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Joseph A. Bailey, II, M.D.
At the beginning of African American slavery it became essential for the Slaves, in order to maneuver through the hostile and insane world of the captors, to develop a way of speaking that White folks could not understand. One of those “Underground Language” creations consisted of a subtle core story (often hidden and calling for abstract thought) within an obvious story the White public could understand. The core story conveyed secret meanings from one Slave to another while under the very open eyes of unaware slave holders. Hence, it was called “HIP,” from Senegal’s Wolof tribe name “hipi”—to open ones eyes. An example of this coded language is the hip slang “bad, ” underground for “good.” “Hip”—which gave birth to the present day term of HIP-HOP— was perfected after the Slaves developed their own lingua franca (the main ‘seed” pidgin) for secret communications.  Then “cousin” words arose as, for example, “Rap”—the term for a Slave communication characterized a strong, aggressive, highly fluent, and powerful way to talk.

Rap, as a musical form of poetry, and the Hip-Hop Culture were invented relatively recently by inner city

Black American youth. Rapping is more of a performance than an exchange of information. It is designed to show off the originality, personality, and style of the individual speaker. Characteristic features of Rap are its presentation with creative imagery, style, and flow. Style refers to originally in rhyming lyrics, tonal quality in the rhythmic speaking or chanting, syncopation, types of hand gestures (as if for penetrating into the minds of the audience), bodily pacing back and forth, and the menacing dress of the “hood.” Flow relates to the rapper’s sense of timing and rhythmic cadence.

Hip-hop consists of five art forms – graffiti tagging, style of dress, break dancing, deejays who recruited MC’s (masters of ceremony) to lead African type “call-and-response” sessions to fire up crowds, and rap.  Two types of break-dancing, rapping, and graffiti conjoined to form the Black/Hispanic subculture identified as Hip-Hop. This term ultimately dates to Africa but its proximate ancestor is said to have come from a rap song by Afrika Bambaataa (Shaw, Black Popular Music p294).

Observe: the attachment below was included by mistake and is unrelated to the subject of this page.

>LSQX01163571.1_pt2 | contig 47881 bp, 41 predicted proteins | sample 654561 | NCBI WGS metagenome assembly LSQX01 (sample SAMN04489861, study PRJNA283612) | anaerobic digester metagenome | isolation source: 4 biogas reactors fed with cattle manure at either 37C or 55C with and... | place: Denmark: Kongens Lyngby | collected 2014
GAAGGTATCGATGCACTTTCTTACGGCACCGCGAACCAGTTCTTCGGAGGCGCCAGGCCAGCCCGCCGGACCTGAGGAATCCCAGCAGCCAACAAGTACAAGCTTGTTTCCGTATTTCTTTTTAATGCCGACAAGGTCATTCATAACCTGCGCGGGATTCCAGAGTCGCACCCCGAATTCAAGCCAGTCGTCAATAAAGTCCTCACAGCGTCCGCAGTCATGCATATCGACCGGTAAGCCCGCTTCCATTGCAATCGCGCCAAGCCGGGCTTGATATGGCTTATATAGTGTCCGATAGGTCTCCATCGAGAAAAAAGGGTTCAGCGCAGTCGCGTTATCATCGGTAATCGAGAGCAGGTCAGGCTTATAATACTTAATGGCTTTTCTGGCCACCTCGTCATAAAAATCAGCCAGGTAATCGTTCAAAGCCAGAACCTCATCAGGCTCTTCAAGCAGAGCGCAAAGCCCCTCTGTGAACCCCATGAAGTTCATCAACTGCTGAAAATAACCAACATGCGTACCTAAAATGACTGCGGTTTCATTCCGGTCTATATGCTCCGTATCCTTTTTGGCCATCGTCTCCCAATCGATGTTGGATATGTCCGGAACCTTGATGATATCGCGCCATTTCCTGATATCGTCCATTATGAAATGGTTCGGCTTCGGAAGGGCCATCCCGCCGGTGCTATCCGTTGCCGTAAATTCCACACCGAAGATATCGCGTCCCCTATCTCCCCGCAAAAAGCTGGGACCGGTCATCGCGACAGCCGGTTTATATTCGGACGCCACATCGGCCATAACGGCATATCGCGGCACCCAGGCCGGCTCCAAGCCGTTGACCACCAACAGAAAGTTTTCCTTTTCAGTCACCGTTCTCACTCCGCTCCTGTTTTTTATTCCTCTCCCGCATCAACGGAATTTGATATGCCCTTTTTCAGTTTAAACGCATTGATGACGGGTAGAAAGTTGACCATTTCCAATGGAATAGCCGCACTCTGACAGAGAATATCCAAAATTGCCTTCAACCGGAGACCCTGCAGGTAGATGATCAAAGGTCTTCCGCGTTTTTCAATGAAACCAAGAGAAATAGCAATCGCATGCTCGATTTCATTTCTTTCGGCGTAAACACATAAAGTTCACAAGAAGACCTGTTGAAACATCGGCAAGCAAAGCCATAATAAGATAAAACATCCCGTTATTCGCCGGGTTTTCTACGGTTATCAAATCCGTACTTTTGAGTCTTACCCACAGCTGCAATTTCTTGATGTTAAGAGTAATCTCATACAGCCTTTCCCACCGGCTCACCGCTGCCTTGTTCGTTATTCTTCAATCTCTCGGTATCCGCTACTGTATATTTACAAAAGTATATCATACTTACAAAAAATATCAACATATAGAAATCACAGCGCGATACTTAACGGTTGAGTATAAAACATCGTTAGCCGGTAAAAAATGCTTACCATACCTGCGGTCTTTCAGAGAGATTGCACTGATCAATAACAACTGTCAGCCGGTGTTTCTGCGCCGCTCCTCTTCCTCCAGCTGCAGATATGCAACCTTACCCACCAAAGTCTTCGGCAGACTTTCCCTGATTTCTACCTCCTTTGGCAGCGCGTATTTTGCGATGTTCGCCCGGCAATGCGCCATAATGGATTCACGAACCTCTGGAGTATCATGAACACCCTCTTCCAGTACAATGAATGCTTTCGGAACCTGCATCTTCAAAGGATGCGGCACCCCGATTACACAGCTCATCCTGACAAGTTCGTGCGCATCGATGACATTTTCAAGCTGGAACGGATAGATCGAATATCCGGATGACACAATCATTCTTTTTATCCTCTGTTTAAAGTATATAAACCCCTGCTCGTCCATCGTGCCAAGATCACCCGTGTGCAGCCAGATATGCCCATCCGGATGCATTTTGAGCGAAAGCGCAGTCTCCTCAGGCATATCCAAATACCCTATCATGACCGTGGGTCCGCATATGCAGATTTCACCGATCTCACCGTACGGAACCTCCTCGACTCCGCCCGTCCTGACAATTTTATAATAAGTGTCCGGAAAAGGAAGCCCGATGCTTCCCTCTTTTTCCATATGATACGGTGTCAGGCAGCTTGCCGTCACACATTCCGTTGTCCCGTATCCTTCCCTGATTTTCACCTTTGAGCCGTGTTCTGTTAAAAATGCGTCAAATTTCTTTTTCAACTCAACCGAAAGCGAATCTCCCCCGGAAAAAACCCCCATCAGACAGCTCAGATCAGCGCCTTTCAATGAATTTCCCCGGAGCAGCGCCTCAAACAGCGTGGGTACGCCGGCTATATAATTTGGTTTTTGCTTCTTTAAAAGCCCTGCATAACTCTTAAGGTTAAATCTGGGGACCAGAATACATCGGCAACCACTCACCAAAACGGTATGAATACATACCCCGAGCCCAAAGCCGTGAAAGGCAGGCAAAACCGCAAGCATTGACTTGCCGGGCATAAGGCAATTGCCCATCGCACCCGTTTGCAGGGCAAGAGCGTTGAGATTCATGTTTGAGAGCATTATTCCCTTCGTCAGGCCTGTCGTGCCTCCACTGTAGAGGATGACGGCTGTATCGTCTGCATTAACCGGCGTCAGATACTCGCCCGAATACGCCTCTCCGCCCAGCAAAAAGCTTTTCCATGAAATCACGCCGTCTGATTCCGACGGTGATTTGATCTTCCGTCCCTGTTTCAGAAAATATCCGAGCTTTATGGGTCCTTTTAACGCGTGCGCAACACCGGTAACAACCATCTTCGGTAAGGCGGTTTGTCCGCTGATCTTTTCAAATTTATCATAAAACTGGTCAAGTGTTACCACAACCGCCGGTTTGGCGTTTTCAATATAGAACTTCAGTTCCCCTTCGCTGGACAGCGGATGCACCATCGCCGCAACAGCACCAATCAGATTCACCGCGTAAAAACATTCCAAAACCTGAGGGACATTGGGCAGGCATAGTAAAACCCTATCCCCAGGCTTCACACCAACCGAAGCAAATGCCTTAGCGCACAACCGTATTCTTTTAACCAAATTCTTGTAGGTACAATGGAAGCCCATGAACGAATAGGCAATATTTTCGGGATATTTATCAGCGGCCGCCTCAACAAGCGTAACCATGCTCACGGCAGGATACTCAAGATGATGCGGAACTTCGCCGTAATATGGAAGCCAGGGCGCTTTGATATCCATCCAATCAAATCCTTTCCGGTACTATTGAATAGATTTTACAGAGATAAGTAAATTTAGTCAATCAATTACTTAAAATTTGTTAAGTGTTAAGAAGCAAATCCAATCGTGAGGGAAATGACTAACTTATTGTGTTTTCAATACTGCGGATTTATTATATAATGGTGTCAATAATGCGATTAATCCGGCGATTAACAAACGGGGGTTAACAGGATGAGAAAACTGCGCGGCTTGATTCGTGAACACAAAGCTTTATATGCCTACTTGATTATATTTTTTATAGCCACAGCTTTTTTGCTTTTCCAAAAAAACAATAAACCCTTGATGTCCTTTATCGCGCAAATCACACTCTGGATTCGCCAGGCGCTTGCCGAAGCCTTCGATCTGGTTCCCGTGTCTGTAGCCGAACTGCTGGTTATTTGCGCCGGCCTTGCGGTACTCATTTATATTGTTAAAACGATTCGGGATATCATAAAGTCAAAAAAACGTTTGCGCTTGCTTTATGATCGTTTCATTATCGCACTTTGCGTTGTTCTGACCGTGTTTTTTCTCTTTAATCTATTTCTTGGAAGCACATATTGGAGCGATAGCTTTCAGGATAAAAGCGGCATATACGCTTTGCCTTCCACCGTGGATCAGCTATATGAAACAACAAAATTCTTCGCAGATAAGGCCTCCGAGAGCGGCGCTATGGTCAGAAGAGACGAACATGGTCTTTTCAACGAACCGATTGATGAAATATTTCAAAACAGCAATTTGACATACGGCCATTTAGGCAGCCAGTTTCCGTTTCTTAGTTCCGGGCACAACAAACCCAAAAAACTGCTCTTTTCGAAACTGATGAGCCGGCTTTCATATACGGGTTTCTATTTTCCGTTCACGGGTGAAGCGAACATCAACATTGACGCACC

Supposedly, in Bronx, New York Ghetto Music developed into Musical Poetic Rap from the orchestration of its basic components by the Jamaican immigrant, Clive Campbell. Under the name D.J. Kool Herc, he hosted ghetto block parties using music of Black Americans heard over a booming sound-system.

As an alternative to both the violent gang culture of the Bronx and the nascent popularity of “Disco” in the 1970s, at his first dance party in New York City (1973) he borrowed the idea of the Bronx mobile DJs. This included the mixing of hard funk records of the sort typified by James Brown, Sly Stone and similar performers – and added “Jamaican toasting” (speaking with humor and syncopation over remixed instrumental versions of records). Syncopation is a shift of accent in a passage that occurs when a normally weak beat is stressed. In response to the reactions of his dancers, Campbell began to isolate the instrumental portion of the record which emphasized the drum beat—the “Break”—and switch from one break to another to yet another. Using the two turntable setup of the disco DJs, Campbell’s style led to the use of two copies of the same record to elongate the break. He and others put together danceable eclectics (varieties) containing “Break Beats”—the rhythmic figures that gave rise to Break dancing. This “Break-beat” DJing—using hard funk, rock, and records with Latin percussion—formed the basis of Hip-Hop music. Grandmaster Flash invented “back spinning” (playing one record while turning a second one backward), repeating phrases and beats in a stuttering, rhythmic manner.

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